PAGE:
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Issuing shares helps loosen the shipping finance conundrum

Issuing shares helps loosen the shipping finance conundrum

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While most of the debate in shipping is focused on any recovery of the freight markets, the small world of shipping finance keeps living one day at a time, one long day after another that is. Freight markets have been moving up and down in the last year, and so have shipping asset prices; however, for ship finance, most of the news has been disheartening for shipowners.

Shipping banks keep divesting of their shipping portfolios, whether those are consisting of bad or good loans. To the extent that certain shipping banks are still viewing the shipping industry as a ‘core’ industry, a handful of big players – who check all the boxes for compliance, regulatory, strategy and value – soak up quickly any liquidity, leaving most of the remaining market as ‘unbankable’. Private equity investors have lost most of their faith in shipping by now, and the alternative funds that have been angling for a lending spot under the shipping sun, are getting ever demanding with each passing day.

The IPO market for shipping has been dead given the uncertainty with the freight market and the prospects of a recovery; and, the much advertised mergers and acquisitions (M&A) (aka consolidation) wave has been surgically applicable. In the liner business, where there is ample reason for consolidation (the latest example being OOCL’s acquisition by Cosco) there has been more hope, while in the dry bulk sector, a fragmented market is the preferred way of doing business for the foreseeable future.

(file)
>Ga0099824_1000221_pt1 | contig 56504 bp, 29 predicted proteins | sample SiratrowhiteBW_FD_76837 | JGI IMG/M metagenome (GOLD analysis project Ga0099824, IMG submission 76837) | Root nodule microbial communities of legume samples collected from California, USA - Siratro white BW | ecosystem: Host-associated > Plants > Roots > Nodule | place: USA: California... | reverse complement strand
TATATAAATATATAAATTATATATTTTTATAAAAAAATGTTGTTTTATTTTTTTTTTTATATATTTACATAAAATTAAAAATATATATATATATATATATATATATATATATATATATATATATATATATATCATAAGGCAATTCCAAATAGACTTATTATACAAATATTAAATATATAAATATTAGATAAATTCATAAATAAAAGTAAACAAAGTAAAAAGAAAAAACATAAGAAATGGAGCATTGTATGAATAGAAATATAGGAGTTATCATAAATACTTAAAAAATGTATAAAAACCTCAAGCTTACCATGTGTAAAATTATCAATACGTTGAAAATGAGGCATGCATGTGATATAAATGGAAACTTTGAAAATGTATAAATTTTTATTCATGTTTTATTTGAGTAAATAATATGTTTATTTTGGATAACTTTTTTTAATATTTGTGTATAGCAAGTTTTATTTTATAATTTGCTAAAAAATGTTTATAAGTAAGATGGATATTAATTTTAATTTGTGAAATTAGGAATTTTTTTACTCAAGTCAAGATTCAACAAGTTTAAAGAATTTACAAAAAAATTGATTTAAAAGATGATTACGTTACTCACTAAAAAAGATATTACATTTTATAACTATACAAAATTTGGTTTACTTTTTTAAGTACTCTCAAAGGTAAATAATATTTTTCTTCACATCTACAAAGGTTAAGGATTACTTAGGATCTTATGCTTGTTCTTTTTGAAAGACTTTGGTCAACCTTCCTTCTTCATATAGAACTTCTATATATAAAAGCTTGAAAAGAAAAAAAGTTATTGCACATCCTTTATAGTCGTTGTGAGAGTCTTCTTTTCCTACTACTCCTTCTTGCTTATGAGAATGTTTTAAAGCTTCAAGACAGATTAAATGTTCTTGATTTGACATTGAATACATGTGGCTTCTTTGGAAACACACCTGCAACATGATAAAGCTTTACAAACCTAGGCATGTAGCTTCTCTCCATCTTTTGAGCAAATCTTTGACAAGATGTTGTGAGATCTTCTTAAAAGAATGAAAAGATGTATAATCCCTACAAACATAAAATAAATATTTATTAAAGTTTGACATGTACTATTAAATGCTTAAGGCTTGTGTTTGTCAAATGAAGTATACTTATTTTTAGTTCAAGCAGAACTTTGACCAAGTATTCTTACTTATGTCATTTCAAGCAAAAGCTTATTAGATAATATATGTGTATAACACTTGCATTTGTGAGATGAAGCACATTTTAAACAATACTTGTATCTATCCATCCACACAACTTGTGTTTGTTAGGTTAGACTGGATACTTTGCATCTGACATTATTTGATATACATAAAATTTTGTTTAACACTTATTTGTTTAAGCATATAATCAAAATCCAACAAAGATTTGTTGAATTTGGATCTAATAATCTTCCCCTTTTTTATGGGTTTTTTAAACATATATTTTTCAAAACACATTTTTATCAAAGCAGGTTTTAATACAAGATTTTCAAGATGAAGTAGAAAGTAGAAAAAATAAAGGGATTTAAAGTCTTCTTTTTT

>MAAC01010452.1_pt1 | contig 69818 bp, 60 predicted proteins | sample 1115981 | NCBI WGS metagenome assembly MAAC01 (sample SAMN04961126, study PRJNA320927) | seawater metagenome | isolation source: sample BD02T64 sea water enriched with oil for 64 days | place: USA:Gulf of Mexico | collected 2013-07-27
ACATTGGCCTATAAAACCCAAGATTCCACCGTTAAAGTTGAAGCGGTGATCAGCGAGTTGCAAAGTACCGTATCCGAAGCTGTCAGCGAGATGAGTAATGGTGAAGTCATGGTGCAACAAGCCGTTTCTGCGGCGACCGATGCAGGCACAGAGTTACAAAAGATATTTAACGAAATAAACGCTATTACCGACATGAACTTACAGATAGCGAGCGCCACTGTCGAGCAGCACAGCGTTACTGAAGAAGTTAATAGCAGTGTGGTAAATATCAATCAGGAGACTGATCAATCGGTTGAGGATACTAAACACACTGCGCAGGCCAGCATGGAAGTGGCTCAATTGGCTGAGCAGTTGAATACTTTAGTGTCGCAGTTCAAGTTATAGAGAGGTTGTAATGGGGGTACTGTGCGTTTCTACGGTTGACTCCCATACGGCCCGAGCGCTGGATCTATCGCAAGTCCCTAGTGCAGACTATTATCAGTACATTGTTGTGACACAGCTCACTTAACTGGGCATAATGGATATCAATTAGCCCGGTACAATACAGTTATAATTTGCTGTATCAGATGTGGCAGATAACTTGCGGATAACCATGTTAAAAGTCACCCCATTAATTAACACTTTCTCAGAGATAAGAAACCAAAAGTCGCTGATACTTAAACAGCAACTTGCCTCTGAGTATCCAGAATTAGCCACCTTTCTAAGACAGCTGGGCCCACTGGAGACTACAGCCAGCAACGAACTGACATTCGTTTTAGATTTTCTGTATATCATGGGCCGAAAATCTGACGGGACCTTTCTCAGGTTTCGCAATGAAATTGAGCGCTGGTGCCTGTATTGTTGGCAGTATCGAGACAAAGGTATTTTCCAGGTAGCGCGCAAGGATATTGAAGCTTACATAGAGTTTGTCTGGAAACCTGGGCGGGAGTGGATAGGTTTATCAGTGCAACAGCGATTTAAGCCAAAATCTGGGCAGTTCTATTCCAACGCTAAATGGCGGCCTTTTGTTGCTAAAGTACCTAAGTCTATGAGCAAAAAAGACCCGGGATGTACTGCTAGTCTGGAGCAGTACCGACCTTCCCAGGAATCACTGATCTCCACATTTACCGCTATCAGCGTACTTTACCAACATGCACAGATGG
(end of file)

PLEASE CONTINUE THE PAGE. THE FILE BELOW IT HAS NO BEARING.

There have been, however, a few recent transactions in the M&A front in the tanker and dry bulk sectors that had gotten attention to the extent that the sellers opted to accept payment in cash and shares (in the buyers’ business or in the new business entity formed). The newsworthy point is that shares have been used as currency in order to make the deals happen in the first place, and also in a manner that could allow for more value creation for both the buyer and the seller if there is a market recovery.

A few cases in point: a few months ago, Golden Ocean acquired Quintana by assumption of debt and by issuing of shares valued at approximately $110m to the seller. Hard cash is a valuable commodity for most shipowners these days, and thus the lack of transaction activity in the market to a certain extent; the purchase of Quintana by issuing shares (or ‘paper’, in investment lingo), had been the key to the transaction, a key that only publicly listed companies hold. The Quintana shareholders exchanged their stock of a privately held company (Quintana) for shares in a publicly listed company (Golden Ocean); seeing through the transaction, in a circumventional way, Quintana accomplished their long aspired goal of going public; in this case, not by having an IPO but by selling to an already listed company. In a similar way, earlier this year, the BW Group sold their VLCC business to DHT for approximately $540m, $260m of which were in the form of newly issued DHT shares. Again, it had been rumoured for a while that the BW Group had explored the IPO venue for a public listing; however, a sale for cash and shares partially accomplished the goal of a public company, allowing not only for liquidity for the BW Group shareholders but also preserving for all the equity benefits, especially those emanating from a recovering and market. Also, in a weak tanker market, Tanker Investment Limited (TIL) – a purpose-set public company sponsored by Teekay and private equity funds to exploit tanker asset appreciation, was folded into one of the Teekay companies (Teekay Tankers) in exchange of shares payable to the institutional investors, while Navig8’s aspirations for a monstrous IPO in the tanker space had to materialise in the form of a sale and payment in shares to Scorpio Tankers.